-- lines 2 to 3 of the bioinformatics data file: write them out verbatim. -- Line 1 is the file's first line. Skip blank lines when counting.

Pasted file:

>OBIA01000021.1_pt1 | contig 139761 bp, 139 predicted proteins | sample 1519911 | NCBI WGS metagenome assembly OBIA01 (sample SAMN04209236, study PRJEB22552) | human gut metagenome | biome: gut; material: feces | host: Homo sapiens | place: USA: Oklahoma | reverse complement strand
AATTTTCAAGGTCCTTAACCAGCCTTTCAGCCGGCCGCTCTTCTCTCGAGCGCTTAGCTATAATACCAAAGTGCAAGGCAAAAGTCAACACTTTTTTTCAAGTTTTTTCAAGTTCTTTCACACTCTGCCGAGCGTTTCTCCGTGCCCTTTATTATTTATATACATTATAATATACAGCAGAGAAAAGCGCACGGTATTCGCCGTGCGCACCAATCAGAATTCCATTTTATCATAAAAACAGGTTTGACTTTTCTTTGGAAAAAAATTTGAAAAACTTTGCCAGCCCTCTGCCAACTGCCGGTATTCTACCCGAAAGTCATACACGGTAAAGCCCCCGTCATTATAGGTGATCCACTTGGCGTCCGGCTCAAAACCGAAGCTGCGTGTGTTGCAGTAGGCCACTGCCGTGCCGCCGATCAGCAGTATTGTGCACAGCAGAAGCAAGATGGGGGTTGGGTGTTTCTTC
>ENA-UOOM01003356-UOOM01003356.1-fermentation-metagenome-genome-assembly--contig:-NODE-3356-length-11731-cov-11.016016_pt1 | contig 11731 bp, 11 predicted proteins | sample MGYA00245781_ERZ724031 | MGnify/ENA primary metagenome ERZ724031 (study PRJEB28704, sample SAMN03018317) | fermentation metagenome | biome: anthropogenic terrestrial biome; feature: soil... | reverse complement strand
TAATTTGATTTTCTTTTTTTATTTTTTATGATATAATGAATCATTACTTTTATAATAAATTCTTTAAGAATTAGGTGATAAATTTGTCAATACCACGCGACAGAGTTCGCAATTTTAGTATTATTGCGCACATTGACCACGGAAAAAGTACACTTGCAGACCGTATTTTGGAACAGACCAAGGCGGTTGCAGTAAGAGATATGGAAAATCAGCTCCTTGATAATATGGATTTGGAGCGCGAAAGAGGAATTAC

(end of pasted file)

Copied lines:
AATTTTCAAGGTCCTTAACCAGCCTTTCAGCCGGCCGCTCTTCTCTCGAGCGCTTAGCTATAATACCAAAGTGCAAGGCAAAAGTCAACACTTTTTTTCAAGTTTTTTCAAGTTCTTTCACACTCTGCCGAGCGTTTCTCCGTGCCCTTTATTATTTATATACATTATAATATACAGCAGAGAAAAGCGCACGGTATTCGCCGTGCGCACCAATCAGAATTCCATTTTATCATAAAAACAGGTTTGACTTTTCTTTGGAAAAAAATTTGAAAAACTTTGCCAGCCCTCTGCCAACTGCCGGTATTCTACCCGAAAGTCATACACGGTAAAGCCCCCGTCATTATAGGTGATCCACTTGGCGTCCGGCTCAAAACCGAAGCTGCGTGTGTTGCAGTAGGCCACTGCCGTGCCGCCGATCAGCAGTATTGTGCACAGCAGAAGCAAGATGGGGGTTGGGTGTTTCTTC
>ENA-UOOM01003356-UOOM01003356.1-fermentation-metagenome-genome-assembly--contig:-NODE-3356-length-11731-cov-11.016016_pt1 | contig 11731 bp, 11 predicted proteins | sample MGYA00245781_ERZ724031 | MGnify/ENA primary metagenome ERZ724031 (study PRJEB28704, sample SAMN03018317) | fermentation metagenome | biome: anthropogenic terrestrial biome; feature: soil... | reverse complement strand